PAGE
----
Colleges beg students to change behavior
Leaders of colleges and universities are issuing desperate demands to students to help curtail the spread of the coronavirus on campus: Wear masks and rein in your back-to-school partying—or go home.
The messaging accompanies new outbreaks at schools around the country as students return to campus, leading several this week to halt on-campus instruction and punish some rule breakers.
The directives are being broadcast to all students, but specifically aimed at hot spots which include a lot of fraternities, sororities and upperclassmen throwing off-campus parties.
In two of the harshest rebukes so far, Purdue University on Thursday suspended 36 students who attended an off-campus party, and Syracuse University suspended 23 in connection with a large gathering on the quad.
Pennsylvania State University suspended a fraternity this week after videos surfaced on social media showing an indoor gathering on Wednesday of more than 15 people who weren’t wearing masks or staying 6 feet apart. Then, on Thursday, first-year students gathered on campus without masks or physical distancing. Video posted on Twitter showed something resembling a mosh pit.
The campus scene prompted President Eric Barron to write a note to students chastising them for ignoring the guidelines the school had laid out and to warn them they would be expelled if they didn’t obey the rules.
“I ask students flouting the university’s health and safety expectations a simple question: Do you want to be the person responsible for sending everyone home?” Mr. Barron wrote.
North Carolina State University said Thursday it had canceled all in-person classes following a series of off-campus parties. More than 500 students are now in quarantine or isolation, according to a letter to the school by Chancellor Randy Woodson.
“Battling the spread of Covid-19 is a challenging endeavor even when everyone is practicing safety measures,” he wrote. “Unfortunately, the actions of a few are jeopardizing the health and safety of the larger community.”
Northeastern University in Boston is trying to stay ahead of the curve. Students will start moving in next week, but the school caught wind of a poll on social media by a first-year student asking his classmates whether they planned to attend parties when they got to school. Despite restrictions by the university, 115 said yes and 640 said no, according to Renata Nyul, a school spokeswoman.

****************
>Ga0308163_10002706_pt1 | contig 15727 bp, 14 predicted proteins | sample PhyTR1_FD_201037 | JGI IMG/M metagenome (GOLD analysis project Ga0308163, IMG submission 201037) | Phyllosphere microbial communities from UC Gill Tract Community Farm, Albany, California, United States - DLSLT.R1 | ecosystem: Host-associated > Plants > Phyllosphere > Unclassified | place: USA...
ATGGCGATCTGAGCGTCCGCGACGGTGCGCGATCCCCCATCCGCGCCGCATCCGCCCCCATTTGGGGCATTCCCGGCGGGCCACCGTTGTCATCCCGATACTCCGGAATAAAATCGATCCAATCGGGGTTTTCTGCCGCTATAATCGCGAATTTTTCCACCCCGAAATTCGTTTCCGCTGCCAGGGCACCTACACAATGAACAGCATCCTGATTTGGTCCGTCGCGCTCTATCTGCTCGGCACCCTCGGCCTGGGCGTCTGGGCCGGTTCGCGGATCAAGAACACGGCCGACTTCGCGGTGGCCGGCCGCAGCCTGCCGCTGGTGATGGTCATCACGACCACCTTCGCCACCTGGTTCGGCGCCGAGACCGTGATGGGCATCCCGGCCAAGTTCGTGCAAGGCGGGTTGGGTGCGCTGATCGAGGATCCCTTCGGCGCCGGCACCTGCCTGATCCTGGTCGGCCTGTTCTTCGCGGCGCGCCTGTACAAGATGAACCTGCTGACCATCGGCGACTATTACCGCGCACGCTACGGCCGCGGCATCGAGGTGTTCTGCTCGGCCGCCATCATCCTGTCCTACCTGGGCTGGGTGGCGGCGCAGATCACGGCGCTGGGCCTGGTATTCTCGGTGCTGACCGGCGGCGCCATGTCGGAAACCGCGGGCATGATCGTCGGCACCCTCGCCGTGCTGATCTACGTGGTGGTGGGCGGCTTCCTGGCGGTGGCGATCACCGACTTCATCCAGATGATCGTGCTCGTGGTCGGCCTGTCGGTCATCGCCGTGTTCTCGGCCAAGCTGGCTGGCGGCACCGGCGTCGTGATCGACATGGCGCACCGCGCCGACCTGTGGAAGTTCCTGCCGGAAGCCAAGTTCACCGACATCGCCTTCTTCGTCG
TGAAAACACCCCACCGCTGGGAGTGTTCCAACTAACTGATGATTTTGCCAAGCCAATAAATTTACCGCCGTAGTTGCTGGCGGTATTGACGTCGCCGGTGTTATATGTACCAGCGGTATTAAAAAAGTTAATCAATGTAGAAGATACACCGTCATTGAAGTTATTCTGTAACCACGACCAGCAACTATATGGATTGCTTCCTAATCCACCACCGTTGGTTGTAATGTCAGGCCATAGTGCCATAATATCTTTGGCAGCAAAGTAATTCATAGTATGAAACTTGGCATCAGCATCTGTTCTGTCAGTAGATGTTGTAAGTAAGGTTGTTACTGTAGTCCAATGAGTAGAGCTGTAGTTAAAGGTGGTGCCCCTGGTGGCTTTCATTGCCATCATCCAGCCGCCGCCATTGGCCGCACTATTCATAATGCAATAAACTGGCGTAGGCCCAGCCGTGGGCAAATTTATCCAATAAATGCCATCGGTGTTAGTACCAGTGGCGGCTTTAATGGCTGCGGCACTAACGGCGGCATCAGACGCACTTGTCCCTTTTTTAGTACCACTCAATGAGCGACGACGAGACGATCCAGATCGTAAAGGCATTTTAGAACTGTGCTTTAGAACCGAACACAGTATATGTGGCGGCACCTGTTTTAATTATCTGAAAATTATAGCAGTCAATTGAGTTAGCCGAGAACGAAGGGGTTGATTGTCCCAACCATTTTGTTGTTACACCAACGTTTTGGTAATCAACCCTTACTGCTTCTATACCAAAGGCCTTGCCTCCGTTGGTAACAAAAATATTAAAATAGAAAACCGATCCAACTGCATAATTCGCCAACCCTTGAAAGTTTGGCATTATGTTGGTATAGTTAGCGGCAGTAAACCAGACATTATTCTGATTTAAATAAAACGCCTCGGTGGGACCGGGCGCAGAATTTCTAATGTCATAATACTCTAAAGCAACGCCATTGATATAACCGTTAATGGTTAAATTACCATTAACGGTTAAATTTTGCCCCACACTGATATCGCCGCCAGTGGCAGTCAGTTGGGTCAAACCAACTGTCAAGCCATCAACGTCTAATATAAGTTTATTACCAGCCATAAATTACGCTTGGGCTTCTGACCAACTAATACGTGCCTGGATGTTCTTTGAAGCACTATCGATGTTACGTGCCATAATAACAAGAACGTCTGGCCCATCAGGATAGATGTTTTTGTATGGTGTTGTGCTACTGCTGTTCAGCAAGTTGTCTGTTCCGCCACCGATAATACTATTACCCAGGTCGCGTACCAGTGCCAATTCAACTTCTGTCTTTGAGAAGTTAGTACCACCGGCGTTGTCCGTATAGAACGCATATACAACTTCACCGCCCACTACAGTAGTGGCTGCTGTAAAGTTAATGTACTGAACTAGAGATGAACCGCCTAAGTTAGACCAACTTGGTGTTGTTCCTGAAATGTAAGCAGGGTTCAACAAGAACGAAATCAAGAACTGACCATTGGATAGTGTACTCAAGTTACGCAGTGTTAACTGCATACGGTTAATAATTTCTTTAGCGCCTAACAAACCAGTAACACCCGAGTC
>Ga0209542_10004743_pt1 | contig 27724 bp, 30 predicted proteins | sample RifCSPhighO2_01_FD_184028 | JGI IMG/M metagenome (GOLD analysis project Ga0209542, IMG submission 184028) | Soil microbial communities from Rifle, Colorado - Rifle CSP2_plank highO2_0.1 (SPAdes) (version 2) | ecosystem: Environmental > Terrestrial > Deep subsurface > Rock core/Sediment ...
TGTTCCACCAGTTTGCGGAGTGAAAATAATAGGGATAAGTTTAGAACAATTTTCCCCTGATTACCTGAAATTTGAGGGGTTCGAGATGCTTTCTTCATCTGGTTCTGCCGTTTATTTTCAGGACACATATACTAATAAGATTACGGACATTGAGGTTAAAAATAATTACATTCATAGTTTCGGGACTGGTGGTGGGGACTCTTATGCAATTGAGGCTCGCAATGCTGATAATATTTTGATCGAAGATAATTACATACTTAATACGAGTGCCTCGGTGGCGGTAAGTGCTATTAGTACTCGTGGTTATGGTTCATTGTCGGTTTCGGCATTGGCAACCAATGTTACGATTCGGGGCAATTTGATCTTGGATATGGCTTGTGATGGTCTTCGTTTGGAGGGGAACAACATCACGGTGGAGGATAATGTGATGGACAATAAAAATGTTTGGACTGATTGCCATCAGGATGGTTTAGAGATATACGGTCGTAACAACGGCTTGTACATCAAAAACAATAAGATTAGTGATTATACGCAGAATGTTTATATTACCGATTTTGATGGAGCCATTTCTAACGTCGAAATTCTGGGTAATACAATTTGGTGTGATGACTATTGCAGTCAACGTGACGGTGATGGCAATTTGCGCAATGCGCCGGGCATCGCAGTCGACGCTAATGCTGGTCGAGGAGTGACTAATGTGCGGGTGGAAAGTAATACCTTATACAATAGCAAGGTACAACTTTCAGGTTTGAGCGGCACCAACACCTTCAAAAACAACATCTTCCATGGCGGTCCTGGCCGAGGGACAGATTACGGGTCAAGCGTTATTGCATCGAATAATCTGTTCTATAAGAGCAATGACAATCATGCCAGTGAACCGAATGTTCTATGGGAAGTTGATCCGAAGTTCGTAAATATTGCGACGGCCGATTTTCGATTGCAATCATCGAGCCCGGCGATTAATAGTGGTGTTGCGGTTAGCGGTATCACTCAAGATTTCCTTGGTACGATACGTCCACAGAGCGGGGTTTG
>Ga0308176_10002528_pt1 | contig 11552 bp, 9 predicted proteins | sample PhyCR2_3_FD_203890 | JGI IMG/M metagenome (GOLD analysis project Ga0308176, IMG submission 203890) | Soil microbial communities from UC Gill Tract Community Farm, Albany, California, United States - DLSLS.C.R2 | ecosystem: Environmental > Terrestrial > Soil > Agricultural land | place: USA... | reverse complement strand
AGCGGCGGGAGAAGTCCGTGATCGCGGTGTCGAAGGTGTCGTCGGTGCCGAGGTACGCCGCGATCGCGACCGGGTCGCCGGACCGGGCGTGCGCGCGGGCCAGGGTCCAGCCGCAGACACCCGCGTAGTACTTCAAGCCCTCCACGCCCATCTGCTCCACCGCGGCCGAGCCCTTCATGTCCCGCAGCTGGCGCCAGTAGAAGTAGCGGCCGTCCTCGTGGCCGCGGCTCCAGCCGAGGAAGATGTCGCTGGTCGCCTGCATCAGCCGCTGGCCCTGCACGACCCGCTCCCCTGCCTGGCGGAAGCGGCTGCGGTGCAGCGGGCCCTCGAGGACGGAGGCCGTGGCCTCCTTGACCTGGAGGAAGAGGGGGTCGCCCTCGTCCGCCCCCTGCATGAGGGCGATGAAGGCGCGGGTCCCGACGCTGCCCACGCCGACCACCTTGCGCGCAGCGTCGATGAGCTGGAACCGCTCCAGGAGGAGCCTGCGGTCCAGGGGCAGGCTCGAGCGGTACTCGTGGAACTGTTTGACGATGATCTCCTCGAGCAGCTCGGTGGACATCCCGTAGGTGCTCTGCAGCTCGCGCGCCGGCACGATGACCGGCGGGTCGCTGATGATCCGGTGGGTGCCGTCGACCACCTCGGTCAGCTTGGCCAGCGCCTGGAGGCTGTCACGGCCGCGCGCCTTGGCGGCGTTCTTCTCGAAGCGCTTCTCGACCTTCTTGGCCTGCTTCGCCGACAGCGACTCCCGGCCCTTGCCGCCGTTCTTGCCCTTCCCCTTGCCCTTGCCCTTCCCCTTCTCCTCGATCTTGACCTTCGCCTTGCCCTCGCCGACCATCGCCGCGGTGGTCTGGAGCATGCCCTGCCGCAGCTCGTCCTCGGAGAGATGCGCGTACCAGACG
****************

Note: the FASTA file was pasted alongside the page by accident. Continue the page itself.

When the pollster was contacted by the school, he turned over all the names of the students who said “yes.” On Friday, Northeastern sent an email to the students and their parents dressing them down: “You have displayed a disregard for health and safety measures, jeopardized our chances to keep our community safe, and increased the possibility that you and others—including your classmates—might not be able complete the semester,” the school wrote.
Then the college threatened to rescind admission if students didn’t read the rules again and sign a pledge to do better.
Michael Sorrell, president of Paul Quinn College in Dallas said none of the student behavior surprised him. His school didn’t bring students back to his campus this fall, fearing in-person learning during the pandemic would require overpolicing students.
He called expectations that schools can regulate how students socialize unrealistic.
At the University of Kansas, an outbreak of cases among fraternity and sorority members prompted Chancellor Douglas A. Girod to remind the school to adhere to health and safety guidelines.
The cluster was detected after the results of 7,000 test results came back. The number of positive tests was low overall, and in line with what the school anticipated, he said. But a majority of the 87 cases detected was connected to the school’s Greek community.
“We know what works to prevent the spread of Covid-19,” he wrote. “Remember to think not just about yourself, but about the good of the community, in every decision you make.”
At Syracuse University, the chief of the school’s police department and the dean of students wrote a letter to students on Thursday lambasting “the incredibly reckless behavior that took place on the Quad” on Wednesday after a group of students gathered without masks. Campus police said they are continuing to investigate the party and additional suspensions might be coming.
In South Bend, Ind., at the University of Notre Dame, where in-person classes were canceled this week because of an increase in positive cases linked to off-campus parties, the number of cases continued to rise—though at a slower pace.
On Thursday, the school detected 23 new cases, bringing the total to 336. But the rate of positive tests had declined to less than 10% from nearly 20% on Monday. The school canceled classes for two weeks, but the president said he would send everyone home for the rest of the year if necessary.
“I think people are definitely starting to take it more seriously,” said Maddie Tupy, a junior. “No one wants to go home.”
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